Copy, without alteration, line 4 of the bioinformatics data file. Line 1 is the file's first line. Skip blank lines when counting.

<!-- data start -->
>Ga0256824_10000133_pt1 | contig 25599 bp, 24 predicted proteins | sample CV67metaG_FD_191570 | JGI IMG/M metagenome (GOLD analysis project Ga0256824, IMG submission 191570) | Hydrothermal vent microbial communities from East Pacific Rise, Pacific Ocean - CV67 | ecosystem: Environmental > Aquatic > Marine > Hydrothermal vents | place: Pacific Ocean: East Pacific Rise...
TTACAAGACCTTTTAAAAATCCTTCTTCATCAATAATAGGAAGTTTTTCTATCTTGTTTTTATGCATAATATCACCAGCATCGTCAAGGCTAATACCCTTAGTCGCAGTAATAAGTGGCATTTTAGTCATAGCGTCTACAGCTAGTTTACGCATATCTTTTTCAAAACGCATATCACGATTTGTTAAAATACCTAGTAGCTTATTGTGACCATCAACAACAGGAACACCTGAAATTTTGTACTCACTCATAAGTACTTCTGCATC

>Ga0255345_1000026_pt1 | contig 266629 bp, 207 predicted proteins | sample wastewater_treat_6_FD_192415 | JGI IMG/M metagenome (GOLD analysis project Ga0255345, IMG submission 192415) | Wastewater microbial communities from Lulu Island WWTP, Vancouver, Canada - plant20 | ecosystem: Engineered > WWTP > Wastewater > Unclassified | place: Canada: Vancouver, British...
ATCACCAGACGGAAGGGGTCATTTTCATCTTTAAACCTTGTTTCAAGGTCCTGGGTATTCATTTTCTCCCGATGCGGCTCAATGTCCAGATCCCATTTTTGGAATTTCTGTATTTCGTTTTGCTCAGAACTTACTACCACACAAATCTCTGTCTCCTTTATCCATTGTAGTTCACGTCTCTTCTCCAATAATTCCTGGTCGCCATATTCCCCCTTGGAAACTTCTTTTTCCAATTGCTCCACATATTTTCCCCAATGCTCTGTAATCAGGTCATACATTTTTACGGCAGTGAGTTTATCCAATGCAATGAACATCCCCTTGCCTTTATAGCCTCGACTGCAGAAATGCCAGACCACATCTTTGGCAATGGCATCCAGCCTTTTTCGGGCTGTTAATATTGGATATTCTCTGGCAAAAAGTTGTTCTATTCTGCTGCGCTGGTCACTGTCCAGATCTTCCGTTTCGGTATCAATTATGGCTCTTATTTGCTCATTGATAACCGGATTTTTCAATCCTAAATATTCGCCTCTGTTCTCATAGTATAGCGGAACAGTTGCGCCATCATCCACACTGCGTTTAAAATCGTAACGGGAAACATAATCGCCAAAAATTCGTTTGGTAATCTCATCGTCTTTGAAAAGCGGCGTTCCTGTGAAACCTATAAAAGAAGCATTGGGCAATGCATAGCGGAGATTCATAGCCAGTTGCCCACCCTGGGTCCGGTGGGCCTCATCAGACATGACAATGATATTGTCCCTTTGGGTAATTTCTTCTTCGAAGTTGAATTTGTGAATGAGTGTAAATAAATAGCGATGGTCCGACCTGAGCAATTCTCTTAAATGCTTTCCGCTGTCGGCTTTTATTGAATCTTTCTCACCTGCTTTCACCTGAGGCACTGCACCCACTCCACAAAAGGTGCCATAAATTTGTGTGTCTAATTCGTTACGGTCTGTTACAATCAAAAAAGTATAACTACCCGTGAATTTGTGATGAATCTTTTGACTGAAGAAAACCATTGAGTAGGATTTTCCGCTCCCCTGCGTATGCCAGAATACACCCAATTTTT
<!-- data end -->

ATCACCAGACGGAAGGGGTCATTTTCATCTTTAAACCTTGTTTCAAGGTCCTGGGTATTCATTTTCTCCCGATGCGGCTCAATGTCCAGATCCCATTTTTGGAATTTCTGTATTTCGTTTTGCTCAGAACTTACTACCACACAAATCTCTGTCTCCTTTATCCATTGTAGTTCACGTCTCTTCTCCAATAATTCCTGGTCGCCATATTCCCCCTTGGAAACTTCTTTTTCCAATTGCTCCACATATTTTCCCCAATGCTCTGTAATCAGGTCATACATTTTTACGGCAGTGAGTTTATCCAATGCAATGAACATCCCCTTGCCTTTATAGCCTCGACTGCAGAAATGCCAGACCACATCTTTGGCAATGGCATCCAGCCTTTTTCGGGCTGTTAATATTGGATATTCTCTGGCAAAAAGTTGTTCTATTCTGCTGCGCTGGTCACTGTCCAGATCTTCCGTTTCGGTATCAATTATGGCTCTTATTTGCTCATTGATAACCGGATTTTTCAATCCTAAATATTCGCCTCTGTTCTCATAGTATAGCGGAACAGTTGCGCCATCATCCACACTGCGTTTAAAATCGTAACGGGAAACATAATCGCCAAAAATTCGTTTGGTAATCTCATCGTCTTTGAAAAGCGGCGTTCCTGTGAAACCTATAAAAGAAGCATTGGGCAATGCATAGCGGAGATTCATAGCCAGTTGCCCACCCTGGGTCCGGTGGGCCTCATCAGACATGACAATGATATTGTCCCTTTGGGTAATTTCTTCTTCGAAGTTGAATTTGTGAATGAGTGTAAATAAATAGCGATGGTCCGACCTGAGCAATTCTCTTAAATGCTTTCCGCTGTCGGCTTTTATTGAATCTTTCTCACCTGCTTTCACCTGAGGCACTGCACCCACTCCACAAAAGGTGCCATAAATTTGTGTGTCTAATTCGTTACGGTCTGTTACAATCAAAAAAGTATAACTACCCGTGAATTTGTGATGAATCTTTTGACTGAAGAAAACCATTGAGTAGGATTTTCCGCTCCCCTGCGTATGCCAGAATACACCCAATTTTT